It’s another beautiful day in the Lakeside Area. The gas shortage appears to have stabilized. All of the gas stations have gasoline again and the long lines of vehicles clogging the roads waiting to get fuel have disappeared.
That’s a good thing.
I started my apprenticeship as a pool guy last week. The only thing I’m allowed to do is clean floating debris out of the pool with the long-handled net. I’ve been getting in a lots of clinical practice. It’s the dry season here, and the mature trees lining the fairway behind our house have been dropping leaves by the ton.
Todd, my lovely supermodel wife’s boyfriend, will be arriving here tomorrow, provided he doesn’t encounter any weather delays at the airport. It’s been snowing like unto a bastard up in Pacific Northwest for the last few days, so we’re all praying for a break in the weather.
Todd has decided he’s going to move down here. Eventually. Todd is a cerebral guy. He likes to over think everything. Twice. The hardest part for him is over. He’s finally made up his mind.
Todd is going to be busy arranging as much of his future life as he can while he’s here, but when he has some free time we’re going to the National Chili Cook Off. Food, entertainment and shopping. It’s a lots of fun. And we’ll get in as much golf as we can.
Beyond that, there isn’t much of anything else going on down here.
* * * *
I was talking to my buddy, Brother Al, a few weeks ago. He mentioned that he doesn’t read many, if any, nonfiction novels. As he put it, he prefers reality.
I used to read a lots of fantasy/sci-fi/adventure novels. And the Bible, which contains all three of those genres. I’ve never been a big fan of reality. I mostly find it very confusing. I rarely need help to be confused. So much of what we deem to be reality may be nothing more than fantasy anyway, so I try not to split hairs over what’s really real and what isn’t.
About a year before I retired, one of my patients was a young man who thought he was being watched by the government.
“It’s not just you.” I told him. “The government is watching all of us. There are cameras on almost every street, and spy satellites everywhere.”
“Yeah, that’s what my dad says, too.”
“Listen to your dad. He’s probably smarter than you give him credit for.”
One of my colleagues overheard me, and suggested that my interaction might not have been the best thing I could’ve said in that circumstance.
“So, you think the government isn’t watching what we do?”
“I’m not saying that, but maybe you shouldn’t have fed into his paranoia…”
“Yeah, but if it’s really happening, it’s not paranoia, is it.”
* * * *
I rarely read anything anymore. If I didn’t have to write my blog posts, I probably wouldn’t even read them. I’m not sure what happened to me; why I developed an aversion to reading. I haven’t tried to analyze it until this precise moment. Most likely I lack the ability to make a long-term commitment to a novel right now. Another reason is the fantasy genre storylines are all essentially the same.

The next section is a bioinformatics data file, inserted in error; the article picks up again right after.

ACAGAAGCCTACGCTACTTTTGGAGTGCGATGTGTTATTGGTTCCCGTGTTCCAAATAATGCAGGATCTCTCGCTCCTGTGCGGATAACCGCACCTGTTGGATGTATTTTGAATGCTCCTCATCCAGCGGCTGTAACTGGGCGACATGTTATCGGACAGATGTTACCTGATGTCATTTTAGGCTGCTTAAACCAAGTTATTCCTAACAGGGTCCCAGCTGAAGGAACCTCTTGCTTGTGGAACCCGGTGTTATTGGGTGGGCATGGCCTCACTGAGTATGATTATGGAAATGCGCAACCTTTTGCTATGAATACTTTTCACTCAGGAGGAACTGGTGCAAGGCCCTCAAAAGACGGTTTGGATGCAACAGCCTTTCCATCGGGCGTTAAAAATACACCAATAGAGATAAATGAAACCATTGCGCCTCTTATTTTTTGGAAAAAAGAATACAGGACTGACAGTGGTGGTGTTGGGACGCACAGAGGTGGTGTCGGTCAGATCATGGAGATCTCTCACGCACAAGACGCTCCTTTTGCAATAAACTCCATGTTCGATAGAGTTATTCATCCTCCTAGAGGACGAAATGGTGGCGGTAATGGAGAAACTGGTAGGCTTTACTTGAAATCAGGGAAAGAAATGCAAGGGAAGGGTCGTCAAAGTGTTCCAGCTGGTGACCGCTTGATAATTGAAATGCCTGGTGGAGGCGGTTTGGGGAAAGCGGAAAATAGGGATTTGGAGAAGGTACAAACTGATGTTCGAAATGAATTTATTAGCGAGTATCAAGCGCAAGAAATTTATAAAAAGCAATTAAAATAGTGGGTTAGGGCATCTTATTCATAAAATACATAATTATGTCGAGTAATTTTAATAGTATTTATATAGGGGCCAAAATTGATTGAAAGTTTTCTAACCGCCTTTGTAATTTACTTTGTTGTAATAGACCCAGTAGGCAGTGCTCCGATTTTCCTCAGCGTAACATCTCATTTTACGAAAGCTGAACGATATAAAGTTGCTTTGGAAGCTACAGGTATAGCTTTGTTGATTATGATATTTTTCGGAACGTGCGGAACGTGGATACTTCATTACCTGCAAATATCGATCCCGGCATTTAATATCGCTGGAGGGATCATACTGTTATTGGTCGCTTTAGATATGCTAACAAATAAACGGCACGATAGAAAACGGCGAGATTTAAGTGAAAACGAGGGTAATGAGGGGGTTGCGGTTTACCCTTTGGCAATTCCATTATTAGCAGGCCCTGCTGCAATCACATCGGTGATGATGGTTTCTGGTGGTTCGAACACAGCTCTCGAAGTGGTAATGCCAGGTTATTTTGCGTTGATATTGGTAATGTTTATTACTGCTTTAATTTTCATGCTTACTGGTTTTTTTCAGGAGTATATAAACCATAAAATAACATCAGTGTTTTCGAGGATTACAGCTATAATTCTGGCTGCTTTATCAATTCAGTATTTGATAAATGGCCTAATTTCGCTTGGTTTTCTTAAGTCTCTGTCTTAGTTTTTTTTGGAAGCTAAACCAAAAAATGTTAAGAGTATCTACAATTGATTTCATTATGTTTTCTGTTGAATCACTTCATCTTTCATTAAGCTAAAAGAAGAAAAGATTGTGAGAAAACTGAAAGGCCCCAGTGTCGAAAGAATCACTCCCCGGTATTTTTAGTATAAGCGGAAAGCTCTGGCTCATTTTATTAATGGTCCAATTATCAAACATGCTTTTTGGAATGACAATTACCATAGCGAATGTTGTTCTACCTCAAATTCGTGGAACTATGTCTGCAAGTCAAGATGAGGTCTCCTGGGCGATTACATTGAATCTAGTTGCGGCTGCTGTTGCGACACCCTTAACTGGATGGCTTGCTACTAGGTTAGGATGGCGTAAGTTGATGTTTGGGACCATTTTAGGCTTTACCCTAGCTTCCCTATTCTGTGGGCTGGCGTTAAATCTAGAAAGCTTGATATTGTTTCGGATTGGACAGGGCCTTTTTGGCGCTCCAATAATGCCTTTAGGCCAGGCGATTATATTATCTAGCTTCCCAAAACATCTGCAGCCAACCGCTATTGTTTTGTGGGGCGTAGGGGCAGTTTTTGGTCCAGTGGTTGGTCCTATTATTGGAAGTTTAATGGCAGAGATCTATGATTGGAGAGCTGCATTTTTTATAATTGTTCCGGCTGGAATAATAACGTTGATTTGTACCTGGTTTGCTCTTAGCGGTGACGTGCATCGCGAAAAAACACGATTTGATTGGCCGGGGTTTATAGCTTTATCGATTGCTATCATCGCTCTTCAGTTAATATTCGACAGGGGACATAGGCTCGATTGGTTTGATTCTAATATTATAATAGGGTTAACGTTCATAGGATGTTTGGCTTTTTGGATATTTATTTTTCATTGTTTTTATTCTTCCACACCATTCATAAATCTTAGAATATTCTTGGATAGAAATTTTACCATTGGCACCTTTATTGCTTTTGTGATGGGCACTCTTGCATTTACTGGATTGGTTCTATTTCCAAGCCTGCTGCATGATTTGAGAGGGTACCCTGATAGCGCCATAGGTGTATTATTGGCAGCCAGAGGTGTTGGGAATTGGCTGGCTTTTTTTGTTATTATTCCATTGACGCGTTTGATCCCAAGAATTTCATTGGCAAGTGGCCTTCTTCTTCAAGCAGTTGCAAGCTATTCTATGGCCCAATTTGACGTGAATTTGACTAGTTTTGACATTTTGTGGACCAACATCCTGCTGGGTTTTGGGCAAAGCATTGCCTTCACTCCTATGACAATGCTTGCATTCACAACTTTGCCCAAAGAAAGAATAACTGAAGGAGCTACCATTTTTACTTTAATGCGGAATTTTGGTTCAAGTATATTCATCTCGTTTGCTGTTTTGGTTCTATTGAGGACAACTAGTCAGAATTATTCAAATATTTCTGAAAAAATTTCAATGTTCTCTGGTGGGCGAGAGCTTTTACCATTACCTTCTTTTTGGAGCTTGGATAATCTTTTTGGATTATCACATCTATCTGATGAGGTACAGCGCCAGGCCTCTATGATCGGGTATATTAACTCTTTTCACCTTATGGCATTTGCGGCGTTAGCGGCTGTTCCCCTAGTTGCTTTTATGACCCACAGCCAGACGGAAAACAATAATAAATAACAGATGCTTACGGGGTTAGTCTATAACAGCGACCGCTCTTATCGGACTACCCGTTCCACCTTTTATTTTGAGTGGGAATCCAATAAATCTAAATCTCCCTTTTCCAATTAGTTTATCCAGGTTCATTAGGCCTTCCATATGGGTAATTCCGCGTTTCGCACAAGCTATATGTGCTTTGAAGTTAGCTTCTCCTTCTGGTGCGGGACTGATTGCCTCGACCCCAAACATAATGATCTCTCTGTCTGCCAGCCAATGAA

And then, along came Game of Thrones. Because of my current inability to read, I started watching it on TV last week. I was hooked in about five minutes.
Somewhat fortunately for me, TV and movies have jumped on the bandwagon and there’s a lots of fantasy/adventure shows out there for my viewing pleasure. I can’t say that I watch a lots of these shows, but I will l admit that I’ve kind of become addicted to the Marvel Universe. And Star Wars®.
Thanks to technological improvements in CGI, the cinematic versions of these stories are visual tours de force. Superheroes versus supervillains. For every action there is an equal and opposite reaction. Newton’s Third Law of Motion is also Stan Lee’s and George Lucas’s First Law of Storytelling.
But it’s not just computer generated action scenes and explosions. The Marvel Universe movies, and the latest Star Wars® movies are very well written, and the dialogue actually makes you think.
Perhaps the biggest attraction for fans of the Fantasy/Sci-fi/Adventure genre is that we’re transported to a world vastly different from the world in which we live. It’s not necessarily a better world. I mean, there’s no WiFi in Middle Earth.
However, there’s plenty of ale. And pipeweed. Two things I once was very fond of.
These alien dimensions or worlds are populated with exotic alien races, plus Men, Elves and Dwarves. And mythological monsters, beasts and creatures. And dragons.
Dragons are without a doubt the coolest of all the mythical creatures. There are hundreds of legends and tales about dragons from dozens of races and cultures. Asia, India, Egypt, Mesopotamia, Europe and Mesoamerica all have dragon myths.
My personal favorite is Tiamat, a Babylonian goddess who took on the form of a massive sea dragon to wage war on her enemies.
And there’s always the Dark Entity of Ultimate Evil who wants to conquer and subjugate the entire world. I guess we have one of those here, though by Evil Dark Entity standards, Satan appears to be more of an underachiever than anything else.